Here's another one of those "bang your head repeatedly against the wall and look for a sharp object" issues: closing a stream derived from HttpWebResponse.GetResponseStream takes an abnormally long time. In fact, the (blocking) call to Stream.Close takes approximately the same amount of time as it would to read to the end of the stream. I've only encountered one other reference to this in a newsgroup post from 2004, which (according to Todd, the original author of the post) was never actually answered.
Seeing as I was trying to use HttpWebRequest to create a minimalistic download manager for one of our applications, I had to come up with a solution: one option was to close the stream asynchronously and just let the download run its course, wasting valuable memory, CPU time and bandwidth; another was to never close the stream and make do with a resource leak. Not content with these solutions I decided to dig into the framework code with the ever-useful Reflector. The first hurdle was locating the assemblies; they're not trivial to find, but if you look hard enough you can find actually useful versions in your Visual Studio 2005 installation folder, under SmartDevices\SDK\CompactFramework\2.0\v2.0\Debugger\BCL. These are regular .NET Assembly PEs so it's trivial to load them up in Reflector.
Some digging into the BCL sources proved that HttpWebRequest does, in fact, read until the end of the stream when closing; this is the relevant code excerpt, from HttpWebRequest.doClose:
byte buffer1 = new byte[0x100];
while (this.ReadInternal(buffer1, 0, buffer1.Length, true) != 0)
It only started to make sense when I did some reading on HTTP (a protocol I'm not deeply familiar with). Apparently, HTTP 1.1 connections are persistent by default, which means the connection is maintained even after the request is completed, and further requests are served from the same connection. Technically, this means that the KeepAlive property of HttpWebRequest is true by default, and a Connection="Keep-alive" header is added to the HTTP request. I can only surmise that, with persistent connections, the response must be read in full in order to allow future requests (if the response was cut off, some concurrency issues may apply). Unfortunately, setting the KeepAlive property to false did not resolve the issue and the connection was maintained until closed.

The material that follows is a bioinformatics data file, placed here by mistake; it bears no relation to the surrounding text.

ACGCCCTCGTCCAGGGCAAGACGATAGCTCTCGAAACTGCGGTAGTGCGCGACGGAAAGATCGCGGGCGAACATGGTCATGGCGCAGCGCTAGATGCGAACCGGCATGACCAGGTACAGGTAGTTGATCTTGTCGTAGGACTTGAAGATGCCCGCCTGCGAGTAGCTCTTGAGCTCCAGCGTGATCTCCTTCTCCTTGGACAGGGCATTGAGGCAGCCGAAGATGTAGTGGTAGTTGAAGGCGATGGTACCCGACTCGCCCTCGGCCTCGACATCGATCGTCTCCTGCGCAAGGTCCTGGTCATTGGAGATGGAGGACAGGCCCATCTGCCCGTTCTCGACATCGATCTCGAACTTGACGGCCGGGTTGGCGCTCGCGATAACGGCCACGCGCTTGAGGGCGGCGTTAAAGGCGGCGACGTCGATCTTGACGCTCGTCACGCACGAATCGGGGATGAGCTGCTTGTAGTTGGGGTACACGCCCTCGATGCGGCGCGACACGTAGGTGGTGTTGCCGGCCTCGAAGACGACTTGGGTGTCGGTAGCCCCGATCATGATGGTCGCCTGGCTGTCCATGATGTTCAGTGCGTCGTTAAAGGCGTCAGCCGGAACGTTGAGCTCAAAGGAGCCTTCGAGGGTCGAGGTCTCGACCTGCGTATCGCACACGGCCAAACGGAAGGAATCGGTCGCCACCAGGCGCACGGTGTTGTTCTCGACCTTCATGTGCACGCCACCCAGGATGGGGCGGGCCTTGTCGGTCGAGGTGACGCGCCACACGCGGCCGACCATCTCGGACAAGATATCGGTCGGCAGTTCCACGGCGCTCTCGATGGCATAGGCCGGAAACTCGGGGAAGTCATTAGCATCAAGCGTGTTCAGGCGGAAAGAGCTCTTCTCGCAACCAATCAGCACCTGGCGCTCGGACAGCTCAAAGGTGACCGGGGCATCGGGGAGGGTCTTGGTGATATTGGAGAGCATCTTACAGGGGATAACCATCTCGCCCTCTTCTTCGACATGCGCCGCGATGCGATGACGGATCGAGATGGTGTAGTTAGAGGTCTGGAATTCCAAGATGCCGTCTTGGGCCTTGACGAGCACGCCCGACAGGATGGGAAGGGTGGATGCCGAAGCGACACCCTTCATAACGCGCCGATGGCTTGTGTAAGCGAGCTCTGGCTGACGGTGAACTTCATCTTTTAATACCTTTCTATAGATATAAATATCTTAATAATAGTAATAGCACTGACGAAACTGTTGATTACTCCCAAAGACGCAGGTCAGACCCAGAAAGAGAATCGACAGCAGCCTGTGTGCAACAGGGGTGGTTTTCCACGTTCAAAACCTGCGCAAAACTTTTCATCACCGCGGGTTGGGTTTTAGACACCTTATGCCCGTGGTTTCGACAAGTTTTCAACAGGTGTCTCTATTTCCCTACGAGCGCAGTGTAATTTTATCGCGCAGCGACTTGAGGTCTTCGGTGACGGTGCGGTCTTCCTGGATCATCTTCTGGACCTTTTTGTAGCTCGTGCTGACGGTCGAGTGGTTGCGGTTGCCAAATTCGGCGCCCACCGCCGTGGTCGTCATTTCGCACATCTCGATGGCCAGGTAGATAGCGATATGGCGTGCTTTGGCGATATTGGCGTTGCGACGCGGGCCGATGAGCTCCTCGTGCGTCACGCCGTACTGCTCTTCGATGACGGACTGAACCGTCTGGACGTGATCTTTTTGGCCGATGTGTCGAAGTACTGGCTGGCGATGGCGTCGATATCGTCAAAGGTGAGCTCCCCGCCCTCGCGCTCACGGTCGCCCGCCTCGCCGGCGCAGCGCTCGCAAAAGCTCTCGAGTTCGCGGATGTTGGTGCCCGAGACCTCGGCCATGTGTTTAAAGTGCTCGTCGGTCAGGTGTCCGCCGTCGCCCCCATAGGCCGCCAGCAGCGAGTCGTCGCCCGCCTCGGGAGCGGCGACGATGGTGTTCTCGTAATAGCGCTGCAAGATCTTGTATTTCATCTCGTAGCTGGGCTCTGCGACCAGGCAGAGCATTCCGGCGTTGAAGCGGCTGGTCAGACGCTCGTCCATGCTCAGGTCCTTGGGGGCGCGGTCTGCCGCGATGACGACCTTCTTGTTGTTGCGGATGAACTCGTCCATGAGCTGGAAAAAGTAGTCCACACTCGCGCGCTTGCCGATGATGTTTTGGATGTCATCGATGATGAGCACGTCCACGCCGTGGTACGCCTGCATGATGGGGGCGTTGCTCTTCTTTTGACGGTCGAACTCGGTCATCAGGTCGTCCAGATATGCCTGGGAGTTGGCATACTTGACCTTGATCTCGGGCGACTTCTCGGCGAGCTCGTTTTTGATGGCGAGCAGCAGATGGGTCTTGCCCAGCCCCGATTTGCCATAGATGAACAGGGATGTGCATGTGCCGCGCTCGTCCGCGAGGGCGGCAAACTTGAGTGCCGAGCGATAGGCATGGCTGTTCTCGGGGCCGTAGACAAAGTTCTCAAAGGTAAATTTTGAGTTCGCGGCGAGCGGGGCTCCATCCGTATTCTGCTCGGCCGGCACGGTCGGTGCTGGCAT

Since I could find no way to resolve the problem, I decided to hack around it:
.GetField( "m_doneReading", BindingFlags.Instance | BindingFlags.NonPublic )
.SetValue( stream, true );
Screwing around with BCL internals is obviously NOT a recommended practise and it's something I tried very hard to avoid, however this problem had to be resolved in one way or another. I traced the code a bit deeper to see if this would actually have the expected results; apparently HttpWebRequest keeps an internal "reference counter" (actually a bitfield, but same principle) on the connection. According to the implementation for HttpWebRequest.connectionRemoveRef, if the reference counter reaches 0 the private m_connection field of the request becomes null, and the connection is released. I started out by testing this:
Before and after - you can see that the m_connection field becomes null
Unfortunately I have no idea how to test whether ot not the connection is actually disposed (conceptually, if KeepAlive is set to false then the connection should be immediately closed); when I find the time I'll try and track the HTTP session using Wireshark, but currently this horrible hack will just have to do.